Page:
Cass McCombs stated earlier this year that he doesn’t write albums. He simply writes songs, compulsively, and doesn’t look back until he’s made enough to create something. This might be surprising, given the cohesion that McCombs’ albums—this year’s stellar Wit’s End, in particular—exude. But it makes sense. McCombs experiences things adamantly and only adamantly, feels to his core. He has enough conviction to create a strong aura around a whole album, creating a unit from thrown-together songs. And the modesty with which he downplays “writing albums” makes it no less impressive that he’ll release another full length, Humor Risk, in November, a mere seven months after the melancholic Wit’s End arrived.
One rationale for McCombs’ prolific output is his use of songwriting to combat loneliness. Near the release of Wit’s End, McCombs wrote a letter, stating: “I know people get lonely because I do, so that’s what I end up writing songs about, how you get lonely sometimes and come up with these big ideas that give you meaning for a second but then leave you like everything else leaves you.” It’s a transparent, vulnerable explanation. Yet, that kind of forsaken sentimentality is rarely found in McCombs’ catalog. Instead he plays a unique storyteller, occasionally weaving his own sentiments into gripping narratives of gothic characters and troubled modern couples.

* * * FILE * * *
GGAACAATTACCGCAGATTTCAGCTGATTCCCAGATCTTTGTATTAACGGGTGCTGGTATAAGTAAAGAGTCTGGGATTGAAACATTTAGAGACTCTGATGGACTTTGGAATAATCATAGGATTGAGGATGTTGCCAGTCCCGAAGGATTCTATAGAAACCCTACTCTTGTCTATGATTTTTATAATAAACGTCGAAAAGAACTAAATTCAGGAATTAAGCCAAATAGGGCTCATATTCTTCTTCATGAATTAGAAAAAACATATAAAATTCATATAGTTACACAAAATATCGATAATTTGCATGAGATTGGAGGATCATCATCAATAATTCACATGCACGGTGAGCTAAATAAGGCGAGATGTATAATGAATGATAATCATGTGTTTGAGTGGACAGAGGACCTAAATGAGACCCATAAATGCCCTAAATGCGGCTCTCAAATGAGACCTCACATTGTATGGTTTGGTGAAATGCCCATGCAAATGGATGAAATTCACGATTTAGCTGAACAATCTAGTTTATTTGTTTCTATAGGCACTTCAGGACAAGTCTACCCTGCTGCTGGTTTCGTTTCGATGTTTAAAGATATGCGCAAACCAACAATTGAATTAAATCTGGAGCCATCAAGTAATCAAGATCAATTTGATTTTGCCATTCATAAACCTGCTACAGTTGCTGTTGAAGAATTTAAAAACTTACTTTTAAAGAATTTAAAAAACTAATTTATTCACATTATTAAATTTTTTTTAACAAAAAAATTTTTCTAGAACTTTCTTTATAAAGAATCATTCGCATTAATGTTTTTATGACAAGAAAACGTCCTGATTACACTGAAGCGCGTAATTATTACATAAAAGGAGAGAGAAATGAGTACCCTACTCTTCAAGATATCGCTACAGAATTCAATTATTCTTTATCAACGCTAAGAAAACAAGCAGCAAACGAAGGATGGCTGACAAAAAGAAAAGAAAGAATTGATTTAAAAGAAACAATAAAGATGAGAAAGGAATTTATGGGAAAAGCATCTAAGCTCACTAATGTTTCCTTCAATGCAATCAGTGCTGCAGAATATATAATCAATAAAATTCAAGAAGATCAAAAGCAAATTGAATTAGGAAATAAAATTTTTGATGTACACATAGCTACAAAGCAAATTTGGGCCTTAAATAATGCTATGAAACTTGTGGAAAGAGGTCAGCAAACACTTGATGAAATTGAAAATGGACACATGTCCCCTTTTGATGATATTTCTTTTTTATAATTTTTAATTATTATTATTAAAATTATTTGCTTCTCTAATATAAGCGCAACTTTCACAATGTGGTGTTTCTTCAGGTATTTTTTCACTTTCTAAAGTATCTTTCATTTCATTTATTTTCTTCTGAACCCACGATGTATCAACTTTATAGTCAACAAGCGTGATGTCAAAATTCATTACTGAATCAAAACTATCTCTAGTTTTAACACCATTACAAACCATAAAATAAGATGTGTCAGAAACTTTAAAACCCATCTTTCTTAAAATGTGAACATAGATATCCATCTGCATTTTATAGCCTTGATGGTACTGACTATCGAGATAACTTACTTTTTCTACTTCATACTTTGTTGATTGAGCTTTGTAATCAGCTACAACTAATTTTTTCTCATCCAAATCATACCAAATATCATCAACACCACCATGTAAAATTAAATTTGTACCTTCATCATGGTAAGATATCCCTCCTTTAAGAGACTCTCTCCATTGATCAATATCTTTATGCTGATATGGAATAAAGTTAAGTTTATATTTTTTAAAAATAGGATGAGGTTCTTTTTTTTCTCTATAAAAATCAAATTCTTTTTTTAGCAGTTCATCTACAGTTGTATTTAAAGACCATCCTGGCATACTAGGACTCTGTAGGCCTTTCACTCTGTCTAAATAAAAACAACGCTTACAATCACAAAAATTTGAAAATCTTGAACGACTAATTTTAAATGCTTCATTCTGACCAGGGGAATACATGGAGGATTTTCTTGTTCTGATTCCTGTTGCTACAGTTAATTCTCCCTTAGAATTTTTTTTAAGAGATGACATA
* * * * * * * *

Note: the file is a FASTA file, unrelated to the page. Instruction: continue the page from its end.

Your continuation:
On Wit’s End McComb’s somberly painted concise imagery. It’s not a carefree listen. But November’s Humor Risk promises a lighter McCombs. The record’s preview track, “Same Thing,” feels more upbeat than just about anything McCombs has ever done. But it’s also about why pain and love are the same thing. Still, it’s not a resignation or a dour lament, simply an idea doled out with McCombs’ usual conviction. He seems content for you to take it how you will, as long as he can keep writing these songs. Fair deal.